Our trip to Cape Verde was a year ago now so I thought it was about time I finally wrote about it seeing as it’s one of the places I get asked about most often. A lot of people have either never heard of this small collection of islands dotted just off the coast of West Africa or they don’t know much about the destination. In all honesty I didn’t know much about the islands either and was under the impression that it was just a relaxing holiday destination with large all inclusive resort hotels and not much else to do.
Me being me, I obviously looked into what there is to do on the island because there’s only so long I can sit on the beach or around the pool before getting bored and I always like to get out and explore somewhere new. Boa Vista literally translates as “good view” in Portuguese so it only seemed fitting that we venture outside the resort in search of these good views.
With a bit of research I came across Giggling Gecko Adventures, a local tour company run by a Scottish couple who moved to the island of Boa Vista several years ago and started the company both to show visitors a different side to the island as well as providing job opportunities for the locals. Yes, you can do tours with TUI or whoever your package holiday is booked with, but I always prefer to do a more local tour. Not only are they cheaper but you get much greater in depth knowledge with a local guide and a more personal service tailored to your interests. This was definitely the case with Giggling Geckos. We were able to do a private tour with our own car, driver and guide. No big coach full of other tourists; no being chaperoned from place to place or only having a certain amount of time at each stop. We could take our time, go wherever we wanted to go, I requested a couple of places that my family and I wanted to see, and we let ourselves be guided around the island to the best spots as well as some hidden gems that you would never get the chance to see on a TUI tour.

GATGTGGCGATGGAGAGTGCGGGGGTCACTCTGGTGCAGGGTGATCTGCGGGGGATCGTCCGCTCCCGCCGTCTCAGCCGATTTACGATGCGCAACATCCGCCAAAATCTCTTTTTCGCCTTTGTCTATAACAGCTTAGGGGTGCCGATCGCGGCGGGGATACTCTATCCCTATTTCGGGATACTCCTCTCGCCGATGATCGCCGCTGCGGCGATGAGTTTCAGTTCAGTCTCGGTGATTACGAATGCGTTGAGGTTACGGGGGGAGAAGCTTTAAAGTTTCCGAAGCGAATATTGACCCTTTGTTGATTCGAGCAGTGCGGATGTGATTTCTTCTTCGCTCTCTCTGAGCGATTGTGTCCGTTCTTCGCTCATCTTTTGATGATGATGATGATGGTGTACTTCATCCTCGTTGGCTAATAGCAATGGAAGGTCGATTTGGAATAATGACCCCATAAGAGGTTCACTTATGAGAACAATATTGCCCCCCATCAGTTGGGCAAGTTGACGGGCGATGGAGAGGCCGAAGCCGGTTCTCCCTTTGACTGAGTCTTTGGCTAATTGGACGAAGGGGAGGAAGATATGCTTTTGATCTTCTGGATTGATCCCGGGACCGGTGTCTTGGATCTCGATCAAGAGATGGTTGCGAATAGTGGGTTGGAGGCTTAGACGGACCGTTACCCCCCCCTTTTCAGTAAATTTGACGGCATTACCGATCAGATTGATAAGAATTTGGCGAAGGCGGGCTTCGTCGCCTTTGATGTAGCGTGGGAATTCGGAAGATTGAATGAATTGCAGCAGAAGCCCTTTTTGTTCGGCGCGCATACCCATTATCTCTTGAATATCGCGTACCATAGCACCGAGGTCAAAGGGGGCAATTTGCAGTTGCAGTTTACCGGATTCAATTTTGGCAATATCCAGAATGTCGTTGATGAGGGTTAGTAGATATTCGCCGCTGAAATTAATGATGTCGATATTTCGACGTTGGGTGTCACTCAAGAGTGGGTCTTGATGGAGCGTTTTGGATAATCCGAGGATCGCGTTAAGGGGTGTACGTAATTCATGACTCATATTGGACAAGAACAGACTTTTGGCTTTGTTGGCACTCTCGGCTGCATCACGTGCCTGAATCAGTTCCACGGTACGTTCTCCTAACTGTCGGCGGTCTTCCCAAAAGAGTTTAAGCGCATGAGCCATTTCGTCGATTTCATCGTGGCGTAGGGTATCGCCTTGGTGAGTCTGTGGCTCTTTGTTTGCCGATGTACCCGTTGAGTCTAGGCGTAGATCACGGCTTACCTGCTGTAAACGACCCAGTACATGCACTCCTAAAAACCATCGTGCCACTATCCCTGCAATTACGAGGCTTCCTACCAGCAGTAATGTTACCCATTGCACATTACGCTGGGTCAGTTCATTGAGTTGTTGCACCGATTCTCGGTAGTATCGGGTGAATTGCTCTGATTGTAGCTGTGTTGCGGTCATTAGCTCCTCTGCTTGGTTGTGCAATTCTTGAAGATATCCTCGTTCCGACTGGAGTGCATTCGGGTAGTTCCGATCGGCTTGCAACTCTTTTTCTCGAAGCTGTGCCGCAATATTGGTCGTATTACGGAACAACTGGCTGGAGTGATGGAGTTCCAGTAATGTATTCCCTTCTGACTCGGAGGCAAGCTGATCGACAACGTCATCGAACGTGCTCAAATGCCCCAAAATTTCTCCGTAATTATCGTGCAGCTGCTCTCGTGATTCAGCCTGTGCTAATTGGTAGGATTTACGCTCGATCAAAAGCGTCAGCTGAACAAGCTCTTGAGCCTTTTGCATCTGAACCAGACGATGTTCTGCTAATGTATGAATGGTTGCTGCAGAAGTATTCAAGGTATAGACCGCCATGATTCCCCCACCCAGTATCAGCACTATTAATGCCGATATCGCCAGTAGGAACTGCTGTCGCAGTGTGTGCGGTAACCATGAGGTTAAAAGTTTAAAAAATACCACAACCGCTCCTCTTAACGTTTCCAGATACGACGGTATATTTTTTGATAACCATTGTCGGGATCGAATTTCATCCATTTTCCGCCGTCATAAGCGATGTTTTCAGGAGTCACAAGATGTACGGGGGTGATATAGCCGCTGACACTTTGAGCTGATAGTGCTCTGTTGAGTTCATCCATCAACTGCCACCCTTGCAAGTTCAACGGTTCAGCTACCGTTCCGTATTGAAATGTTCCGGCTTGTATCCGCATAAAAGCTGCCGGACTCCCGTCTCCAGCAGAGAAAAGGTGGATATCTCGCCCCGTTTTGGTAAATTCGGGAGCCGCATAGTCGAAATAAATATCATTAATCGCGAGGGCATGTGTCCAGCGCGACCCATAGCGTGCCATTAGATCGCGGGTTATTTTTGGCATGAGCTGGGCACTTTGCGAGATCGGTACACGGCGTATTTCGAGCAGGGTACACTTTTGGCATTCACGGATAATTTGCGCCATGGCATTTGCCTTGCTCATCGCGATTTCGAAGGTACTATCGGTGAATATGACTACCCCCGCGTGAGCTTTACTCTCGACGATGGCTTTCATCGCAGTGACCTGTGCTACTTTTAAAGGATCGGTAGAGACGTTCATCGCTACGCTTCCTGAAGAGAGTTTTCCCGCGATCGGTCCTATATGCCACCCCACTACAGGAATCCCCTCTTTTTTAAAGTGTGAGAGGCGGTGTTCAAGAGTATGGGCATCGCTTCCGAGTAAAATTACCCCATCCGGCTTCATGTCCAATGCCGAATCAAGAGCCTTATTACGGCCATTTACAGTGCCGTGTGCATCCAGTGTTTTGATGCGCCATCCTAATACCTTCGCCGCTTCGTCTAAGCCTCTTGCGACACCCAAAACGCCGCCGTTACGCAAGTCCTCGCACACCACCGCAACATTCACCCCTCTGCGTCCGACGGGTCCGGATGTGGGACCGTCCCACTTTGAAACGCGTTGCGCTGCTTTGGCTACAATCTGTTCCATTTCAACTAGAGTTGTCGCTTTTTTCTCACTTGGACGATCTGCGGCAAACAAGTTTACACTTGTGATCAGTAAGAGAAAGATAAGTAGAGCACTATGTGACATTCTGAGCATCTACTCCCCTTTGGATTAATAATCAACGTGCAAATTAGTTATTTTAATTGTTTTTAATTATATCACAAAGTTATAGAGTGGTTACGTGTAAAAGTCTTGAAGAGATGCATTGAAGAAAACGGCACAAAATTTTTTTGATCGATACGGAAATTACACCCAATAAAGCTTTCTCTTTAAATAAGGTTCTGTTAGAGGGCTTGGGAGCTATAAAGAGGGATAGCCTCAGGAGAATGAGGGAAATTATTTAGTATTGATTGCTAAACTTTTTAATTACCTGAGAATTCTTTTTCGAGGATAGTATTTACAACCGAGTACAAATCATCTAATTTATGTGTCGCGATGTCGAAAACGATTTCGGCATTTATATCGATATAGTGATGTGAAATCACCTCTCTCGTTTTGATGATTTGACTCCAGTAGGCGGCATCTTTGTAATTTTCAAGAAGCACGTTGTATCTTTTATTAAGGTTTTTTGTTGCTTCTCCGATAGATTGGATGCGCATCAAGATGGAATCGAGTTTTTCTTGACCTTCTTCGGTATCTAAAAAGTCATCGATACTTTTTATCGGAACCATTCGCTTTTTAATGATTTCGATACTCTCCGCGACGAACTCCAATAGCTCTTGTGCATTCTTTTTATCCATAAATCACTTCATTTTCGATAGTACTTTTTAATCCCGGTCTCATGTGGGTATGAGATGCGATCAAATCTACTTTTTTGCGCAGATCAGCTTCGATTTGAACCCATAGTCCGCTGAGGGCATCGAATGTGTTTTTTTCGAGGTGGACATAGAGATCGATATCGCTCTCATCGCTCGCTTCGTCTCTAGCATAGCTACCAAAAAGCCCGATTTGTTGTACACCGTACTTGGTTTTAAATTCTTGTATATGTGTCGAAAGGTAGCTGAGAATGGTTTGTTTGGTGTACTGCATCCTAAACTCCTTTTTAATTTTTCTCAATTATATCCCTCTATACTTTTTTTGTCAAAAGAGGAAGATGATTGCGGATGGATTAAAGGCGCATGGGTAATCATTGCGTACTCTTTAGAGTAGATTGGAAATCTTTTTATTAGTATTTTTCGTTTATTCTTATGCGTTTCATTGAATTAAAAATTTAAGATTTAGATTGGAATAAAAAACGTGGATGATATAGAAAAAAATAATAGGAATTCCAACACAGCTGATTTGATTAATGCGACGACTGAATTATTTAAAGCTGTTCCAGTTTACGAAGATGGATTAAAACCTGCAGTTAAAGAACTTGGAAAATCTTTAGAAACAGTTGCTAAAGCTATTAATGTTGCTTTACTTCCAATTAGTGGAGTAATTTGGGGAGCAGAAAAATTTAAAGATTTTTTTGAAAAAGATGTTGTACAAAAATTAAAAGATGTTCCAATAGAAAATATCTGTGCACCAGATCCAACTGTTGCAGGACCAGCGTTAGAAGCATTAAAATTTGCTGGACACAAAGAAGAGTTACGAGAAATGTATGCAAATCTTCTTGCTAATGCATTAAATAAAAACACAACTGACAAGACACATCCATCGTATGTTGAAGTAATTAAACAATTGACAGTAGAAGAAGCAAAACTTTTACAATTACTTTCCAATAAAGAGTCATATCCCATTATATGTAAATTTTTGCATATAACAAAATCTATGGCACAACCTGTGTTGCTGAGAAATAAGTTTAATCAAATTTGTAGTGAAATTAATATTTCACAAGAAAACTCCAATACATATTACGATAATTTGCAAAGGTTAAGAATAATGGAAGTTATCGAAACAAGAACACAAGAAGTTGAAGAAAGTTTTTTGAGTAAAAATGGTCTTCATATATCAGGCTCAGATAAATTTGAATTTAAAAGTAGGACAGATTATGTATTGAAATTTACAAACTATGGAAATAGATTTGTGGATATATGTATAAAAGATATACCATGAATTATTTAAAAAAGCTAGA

We marvelled at the island with its high sand dunes and barren volcanic red landscape. There was often no sight of another person for miles which had us feeling like we had landed on the moon! Occasionally we’d catch a glimpse of a stray goat by the road in search of food or a local walking by carrying baskets of fruit on their heads, which reminded us were actually in Africa.
Our first stop was the heavenly Praia de Santa Mónica, one of the top 10 beaches in the world according to Tripadvisor, with a stretch of 18km of pure white sand. It was absolutely beautiful. The stretch of untouched sand ran along as far as the eye could see next to the sparkling turquoise ocean with not a single other person in sight.
Despite very much wishing we could stay on this idyllic beach for longer, this was not a day for relaxing, so some off the beaten track adventures followed with a bumpy but extremely fun drive over the sand dunes of Praia de Chaves.